This example will explain you how to create BroadcastReceiver to intercept custom intent. Once you are familiar with custom intent, then you can program your application to intercept system generated intents. So let's follow the following steps to modify the Android application we created in Hello World Example chapter −

Step Description
1 You will use Android studio to create an Android application and name it as My Application under a package com.example.tutorialspoint7.myapplication as explained in the Hello World Example chapter.
2 Modify main activity file MainActivity.java to add broadcastIntent() method.
3 Create a new java file called MyReceiver.java under the package com.example.tutorialspoint7.myapplication to define a BroadcastReceiver.
4 An application can handle one or more custom and system intents without any restrictions. Every intent you want to intercept must be registered in your AndroidManifest.xml file using <receiver.../> tag
5 Modify the default content of res/layout/activity_main.xml file to include a button to broadcast intent.
6 No need to modify the string file, Android studio take care of string.xml file.
7 Run the application to launch Android emulator and verify the result of the changes done in the application.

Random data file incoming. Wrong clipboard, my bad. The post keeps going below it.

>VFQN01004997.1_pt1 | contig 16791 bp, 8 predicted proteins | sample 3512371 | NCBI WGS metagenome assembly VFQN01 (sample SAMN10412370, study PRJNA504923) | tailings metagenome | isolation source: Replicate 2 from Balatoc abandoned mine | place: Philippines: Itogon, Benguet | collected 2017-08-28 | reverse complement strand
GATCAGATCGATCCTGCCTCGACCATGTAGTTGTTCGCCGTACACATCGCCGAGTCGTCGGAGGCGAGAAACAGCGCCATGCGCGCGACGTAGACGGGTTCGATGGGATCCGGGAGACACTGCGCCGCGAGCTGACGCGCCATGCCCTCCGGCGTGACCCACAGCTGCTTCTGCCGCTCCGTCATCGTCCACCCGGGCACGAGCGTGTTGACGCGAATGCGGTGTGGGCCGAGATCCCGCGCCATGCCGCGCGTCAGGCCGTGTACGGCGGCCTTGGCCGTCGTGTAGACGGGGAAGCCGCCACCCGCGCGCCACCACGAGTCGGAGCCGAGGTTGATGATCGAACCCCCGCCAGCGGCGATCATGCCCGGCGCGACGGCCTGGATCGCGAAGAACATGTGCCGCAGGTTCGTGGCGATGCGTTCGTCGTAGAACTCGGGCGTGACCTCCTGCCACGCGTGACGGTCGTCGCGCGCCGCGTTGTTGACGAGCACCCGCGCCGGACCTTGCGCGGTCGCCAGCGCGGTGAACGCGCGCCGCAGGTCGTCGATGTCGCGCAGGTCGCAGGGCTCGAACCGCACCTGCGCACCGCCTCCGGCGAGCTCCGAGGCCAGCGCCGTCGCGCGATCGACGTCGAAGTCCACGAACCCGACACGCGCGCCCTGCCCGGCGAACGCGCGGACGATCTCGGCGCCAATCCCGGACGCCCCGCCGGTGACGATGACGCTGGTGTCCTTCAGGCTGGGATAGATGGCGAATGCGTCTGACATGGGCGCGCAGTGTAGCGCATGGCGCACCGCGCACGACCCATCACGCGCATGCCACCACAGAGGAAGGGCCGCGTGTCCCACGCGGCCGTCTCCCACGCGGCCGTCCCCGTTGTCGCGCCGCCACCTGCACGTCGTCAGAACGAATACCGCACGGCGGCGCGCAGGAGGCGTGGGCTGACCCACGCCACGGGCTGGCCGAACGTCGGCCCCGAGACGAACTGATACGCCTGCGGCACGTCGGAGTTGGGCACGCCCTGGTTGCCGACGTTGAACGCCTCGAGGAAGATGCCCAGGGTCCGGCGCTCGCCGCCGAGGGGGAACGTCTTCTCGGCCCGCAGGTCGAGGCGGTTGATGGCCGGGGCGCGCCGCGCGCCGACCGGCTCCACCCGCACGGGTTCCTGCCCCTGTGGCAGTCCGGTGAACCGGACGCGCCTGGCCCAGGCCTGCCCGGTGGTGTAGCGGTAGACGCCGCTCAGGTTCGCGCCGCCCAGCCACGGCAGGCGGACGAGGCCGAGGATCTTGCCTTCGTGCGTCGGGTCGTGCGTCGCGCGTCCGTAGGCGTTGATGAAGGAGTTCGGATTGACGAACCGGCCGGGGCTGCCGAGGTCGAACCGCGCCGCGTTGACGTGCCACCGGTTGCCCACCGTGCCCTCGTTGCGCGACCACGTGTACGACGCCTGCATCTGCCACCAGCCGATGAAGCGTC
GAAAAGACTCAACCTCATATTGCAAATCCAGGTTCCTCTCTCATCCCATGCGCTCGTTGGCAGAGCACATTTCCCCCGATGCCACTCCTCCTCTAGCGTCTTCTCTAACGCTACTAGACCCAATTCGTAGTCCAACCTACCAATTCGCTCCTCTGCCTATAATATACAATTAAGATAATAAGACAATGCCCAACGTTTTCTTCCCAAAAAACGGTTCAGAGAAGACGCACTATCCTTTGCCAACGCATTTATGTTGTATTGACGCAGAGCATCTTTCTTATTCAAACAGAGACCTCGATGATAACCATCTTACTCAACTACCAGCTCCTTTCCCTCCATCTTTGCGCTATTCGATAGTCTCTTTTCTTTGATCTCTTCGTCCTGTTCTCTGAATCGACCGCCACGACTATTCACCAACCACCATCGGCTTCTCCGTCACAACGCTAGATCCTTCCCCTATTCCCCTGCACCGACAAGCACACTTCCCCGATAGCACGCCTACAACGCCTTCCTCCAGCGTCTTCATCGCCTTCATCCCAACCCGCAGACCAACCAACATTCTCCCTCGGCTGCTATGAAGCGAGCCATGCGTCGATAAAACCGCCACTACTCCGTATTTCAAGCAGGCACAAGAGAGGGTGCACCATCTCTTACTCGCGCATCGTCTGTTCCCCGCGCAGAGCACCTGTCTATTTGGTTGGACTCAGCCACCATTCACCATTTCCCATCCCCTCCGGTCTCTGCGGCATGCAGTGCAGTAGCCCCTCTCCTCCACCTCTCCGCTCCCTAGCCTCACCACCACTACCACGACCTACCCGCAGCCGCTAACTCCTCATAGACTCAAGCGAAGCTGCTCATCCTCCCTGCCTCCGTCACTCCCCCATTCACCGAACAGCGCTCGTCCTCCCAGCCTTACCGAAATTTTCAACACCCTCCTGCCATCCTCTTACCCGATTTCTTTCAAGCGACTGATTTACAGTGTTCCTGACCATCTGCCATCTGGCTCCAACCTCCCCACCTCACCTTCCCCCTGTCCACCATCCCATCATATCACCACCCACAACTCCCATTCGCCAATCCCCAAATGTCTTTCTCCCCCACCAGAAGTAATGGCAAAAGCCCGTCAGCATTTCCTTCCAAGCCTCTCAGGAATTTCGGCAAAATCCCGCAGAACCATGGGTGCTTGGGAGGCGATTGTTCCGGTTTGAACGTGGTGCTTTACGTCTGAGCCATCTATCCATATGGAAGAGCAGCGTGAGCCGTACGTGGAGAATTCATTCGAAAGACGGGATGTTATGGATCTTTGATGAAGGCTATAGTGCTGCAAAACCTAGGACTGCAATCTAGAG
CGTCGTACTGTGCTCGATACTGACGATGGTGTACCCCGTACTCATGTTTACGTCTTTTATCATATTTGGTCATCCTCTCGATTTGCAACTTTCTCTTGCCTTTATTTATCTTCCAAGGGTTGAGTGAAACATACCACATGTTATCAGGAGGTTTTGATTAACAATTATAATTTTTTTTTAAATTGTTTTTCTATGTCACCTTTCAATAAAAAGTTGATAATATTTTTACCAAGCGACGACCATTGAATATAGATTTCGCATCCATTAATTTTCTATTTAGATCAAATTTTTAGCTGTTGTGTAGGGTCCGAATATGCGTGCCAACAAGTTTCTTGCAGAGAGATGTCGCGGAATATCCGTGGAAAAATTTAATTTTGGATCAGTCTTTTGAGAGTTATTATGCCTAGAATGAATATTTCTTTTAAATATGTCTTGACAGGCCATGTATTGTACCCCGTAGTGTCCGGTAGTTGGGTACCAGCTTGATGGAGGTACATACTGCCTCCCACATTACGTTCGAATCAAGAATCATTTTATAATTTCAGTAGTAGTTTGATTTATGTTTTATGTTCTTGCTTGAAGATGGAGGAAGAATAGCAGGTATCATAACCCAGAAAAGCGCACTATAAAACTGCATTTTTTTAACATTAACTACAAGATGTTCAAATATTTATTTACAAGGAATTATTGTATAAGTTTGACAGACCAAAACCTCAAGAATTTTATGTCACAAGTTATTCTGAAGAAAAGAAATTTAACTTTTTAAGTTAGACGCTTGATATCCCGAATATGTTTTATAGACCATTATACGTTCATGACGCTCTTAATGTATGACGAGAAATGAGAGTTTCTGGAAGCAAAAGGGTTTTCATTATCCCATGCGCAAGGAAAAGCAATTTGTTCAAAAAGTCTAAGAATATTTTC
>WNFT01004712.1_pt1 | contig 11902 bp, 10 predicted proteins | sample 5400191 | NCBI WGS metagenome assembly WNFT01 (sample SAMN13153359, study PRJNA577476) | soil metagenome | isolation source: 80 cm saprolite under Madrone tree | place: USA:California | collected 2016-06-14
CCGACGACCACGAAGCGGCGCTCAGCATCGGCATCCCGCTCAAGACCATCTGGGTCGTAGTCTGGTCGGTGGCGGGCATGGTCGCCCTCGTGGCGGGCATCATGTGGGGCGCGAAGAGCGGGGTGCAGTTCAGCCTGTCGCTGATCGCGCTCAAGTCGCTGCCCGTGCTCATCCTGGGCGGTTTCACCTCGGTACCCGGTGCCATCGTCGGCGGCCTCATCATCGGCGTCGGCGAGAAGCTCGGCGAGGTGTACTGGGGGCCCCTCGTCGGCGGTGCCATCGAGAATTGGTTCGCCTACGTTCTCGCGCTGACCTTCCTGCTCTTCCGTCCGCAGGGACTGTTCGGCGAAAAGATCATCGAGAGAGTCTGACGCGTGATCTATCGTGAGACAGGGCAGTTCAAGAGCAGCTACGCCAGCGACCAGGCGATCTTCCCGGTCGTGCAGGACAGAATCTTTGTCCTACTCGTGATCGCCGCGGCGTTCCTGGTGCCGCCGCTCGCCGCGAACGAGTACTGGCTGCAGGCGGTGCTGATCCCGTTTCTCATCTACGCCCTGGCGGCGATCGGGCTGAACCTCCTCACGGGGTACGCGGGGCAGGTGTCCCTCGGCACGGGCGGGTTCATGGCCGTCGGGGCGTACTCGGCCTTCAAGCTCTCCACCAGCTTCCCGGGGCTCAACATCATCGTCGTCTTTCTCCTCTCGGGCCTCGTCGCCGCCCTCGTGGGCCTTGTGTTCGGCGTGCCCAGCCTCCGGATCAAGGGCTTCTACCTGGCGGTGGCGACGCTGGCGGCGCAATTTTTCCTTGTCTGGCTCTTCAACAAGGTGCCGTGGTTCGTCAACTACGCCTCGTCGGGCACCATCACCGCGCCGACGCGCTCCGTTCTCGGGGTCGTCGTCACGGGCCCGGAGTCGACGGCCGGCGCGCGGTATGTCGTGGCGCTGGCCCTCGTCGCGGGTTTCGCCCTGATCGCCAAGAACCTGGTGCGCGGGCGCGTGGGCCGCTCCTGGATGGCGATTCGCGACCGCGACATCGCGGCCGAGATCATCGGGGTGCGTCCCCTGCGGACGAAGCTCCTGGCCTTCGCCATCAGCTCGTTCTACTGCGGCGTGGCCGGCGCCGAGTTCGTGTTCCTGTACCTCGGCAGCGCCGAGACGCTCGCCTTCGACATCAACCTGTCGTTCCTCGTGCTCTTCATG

Following is the content of the modified main activity file MainActivity.java. This file can include each of the fundamental life cycle methods. We have added broadcastIntent() method to broadcast a custom intent.

package com.example.tutorialspoint7.myapplication;

import android.app.Activity;
import android.content.Intent;
import android.os.Bundle;
import android.view.View;

public class MainActivity extends Activity {

   /** Called when the activity is first created. */
   @Override
   
   public void onCreate(Bundle savedInstanceState) {
      super.onCreate(savedInstanceState);
      setContentView(R.layout.activity_main);
   }


   // broadcast a custom intent.
      
   public void broadcastIntent(View view){
      Intent intent = new Intent();
      intent.setAction("com.tutorialspoint.CUSTOM_INTENT"); sendBroadcast(intent);
   }
}